Objective: Epigenetic reprogramming may have a possible role in neuropathic pain development; the present study examined the global patterns of lysine histone modification. In this serial study we analyzed the levels of histone 3 lysine 4 monomethylation, histone 3 lysine 4 dimethylation, and histone 3 lysine 9 trimethylation in pertussis toxin (PTX)-induced thermal hyperalgesic rat spinal cords. Methods: Male Wistar rats implanted with an intrathecal catheter received a single intrathecal PTX (1 mg in 5 μl saline) injection. Four days later, they were randomly assigned to receive either a single injection of saline, or ultra-low-dose naloxone (15 ng in 5 μl saline), followed by morphine (10 mg in 5 μl saline) injection 30 minutes later. Results: The results showed that PTX injection induced thermal hyperalgesia and significant increase of global histone methylation in the spinal cords. Intrathecal morphine alone did not affect the thermal hyperalgesia and global histone methylation. In contrast, intrathecal administration of ultra-low-dose naloxone plus morphine significantly attenuated the PTX-induced thermal hyperalgesia and downregulated the global histone methylation. Conclusion: The results suggest that ultra-low-dose naloxone might be clinical valuable for neuropathic pain management via regulating global histone modification. Copyright © 2012, Taiwan Society of Anesthesiologists.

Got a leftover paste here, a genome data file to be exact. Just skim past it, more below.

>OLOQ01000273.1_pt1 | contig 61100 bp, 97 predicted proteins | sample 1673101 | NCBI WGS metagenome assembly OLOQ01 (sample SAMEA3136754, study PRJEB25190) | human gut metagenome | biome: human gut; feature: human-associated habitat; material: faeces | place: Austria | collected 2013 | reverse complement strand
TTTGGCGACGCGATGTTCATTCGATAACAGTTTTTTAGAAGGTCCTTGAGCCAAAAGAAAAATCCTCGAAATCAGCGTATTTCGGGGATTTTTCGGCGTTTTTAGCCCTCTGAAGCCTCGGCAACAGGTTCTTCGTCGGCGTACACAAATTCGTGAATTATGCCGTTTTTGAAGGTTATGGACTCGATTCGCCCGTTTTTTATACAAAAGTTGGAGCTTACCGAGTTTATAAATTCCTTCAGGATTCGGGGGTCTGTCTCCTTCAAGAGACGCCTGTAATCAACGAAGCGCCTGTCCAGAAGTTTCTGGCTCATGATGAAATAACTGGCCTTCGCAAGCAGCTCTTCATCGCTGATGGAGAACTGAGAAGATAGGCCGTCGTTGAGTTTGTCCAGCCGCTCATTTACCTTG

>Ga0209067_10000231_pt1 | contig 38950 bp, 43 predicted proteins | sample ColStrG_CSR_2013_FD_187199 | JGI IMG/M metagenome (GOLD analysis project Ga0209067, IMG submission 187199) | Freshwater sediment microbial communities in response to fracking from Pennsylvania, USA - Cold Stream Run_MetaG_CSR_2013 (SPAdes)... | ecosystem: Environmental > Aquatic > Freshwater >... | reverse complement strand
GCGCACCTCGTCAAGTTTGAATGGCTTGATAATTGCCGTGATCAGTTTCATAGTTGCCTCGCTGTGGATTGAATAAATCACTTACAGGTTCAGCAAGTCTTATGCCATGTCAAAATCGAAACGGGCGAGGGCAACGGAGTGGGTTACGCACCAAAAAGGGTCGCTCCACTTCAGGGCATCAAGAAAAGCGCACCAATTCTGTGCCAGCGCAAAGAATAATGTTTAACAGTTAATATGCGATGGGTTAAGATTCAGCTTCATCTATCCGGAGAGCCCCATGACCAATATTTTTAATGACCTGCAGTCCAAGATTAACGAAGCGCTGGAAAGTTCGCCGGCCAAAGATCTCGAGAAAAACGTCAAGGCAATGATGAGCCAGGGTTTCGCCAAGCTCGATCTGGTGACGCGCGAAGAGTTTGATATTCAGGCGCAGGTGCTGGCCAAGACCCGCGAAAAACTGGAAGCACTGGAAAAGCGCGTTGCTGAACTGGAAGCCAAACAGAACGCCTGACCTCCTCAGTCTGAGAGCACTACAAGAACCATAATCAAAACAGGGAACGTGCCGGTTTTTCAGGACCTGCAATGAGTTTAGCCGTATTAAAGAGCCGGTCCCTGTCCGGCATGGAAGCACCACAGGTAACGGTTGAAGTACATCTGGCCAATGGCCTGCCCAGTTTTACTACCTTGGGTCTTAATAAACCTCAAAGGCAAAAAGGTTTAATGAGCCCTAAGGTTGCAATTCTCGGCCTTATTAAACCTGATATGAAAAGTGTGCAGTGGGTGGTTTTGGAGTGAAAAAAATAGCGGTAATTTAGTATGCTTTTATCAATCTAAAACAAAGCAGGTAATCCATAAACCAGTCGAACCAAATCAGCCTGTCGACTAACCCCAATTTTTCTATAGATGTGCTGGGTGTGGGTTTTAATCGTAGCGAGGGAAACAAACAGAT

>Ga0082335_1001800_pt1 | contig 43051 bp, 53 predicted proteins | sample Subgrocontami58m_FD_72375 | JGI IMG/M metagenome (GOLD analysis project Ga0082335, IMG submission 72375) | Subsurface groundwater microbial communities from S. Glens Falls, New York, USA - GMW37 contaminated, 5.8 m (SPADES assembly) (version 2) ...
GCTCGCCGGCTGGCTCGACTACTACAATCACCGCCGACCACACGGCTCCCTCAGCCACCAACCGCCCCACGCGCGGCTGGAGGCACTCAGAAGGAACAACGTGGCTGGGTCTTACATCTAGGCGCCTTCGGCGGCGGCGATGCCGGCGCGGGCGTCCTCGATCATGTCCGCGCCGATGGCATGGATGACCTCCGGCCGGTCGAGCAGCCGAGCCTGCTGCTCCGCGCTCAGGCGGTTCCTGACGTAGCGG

Tsai, R. Y., Shen, C. H., Feng, Y. P., Chien, C. C., Lee, S. O., Tsai, W. Y., … Wong, C. S. (2012). Ultra-low-dose naloxone enhances the antinociceptive effect of morphine in PTX-treated rats: Regulation on global histone methylation. Acta Anaesthesiologica Taiwanica, 50(3), 106–111. https://doi.org/10.1016/j.aat.2012.08.003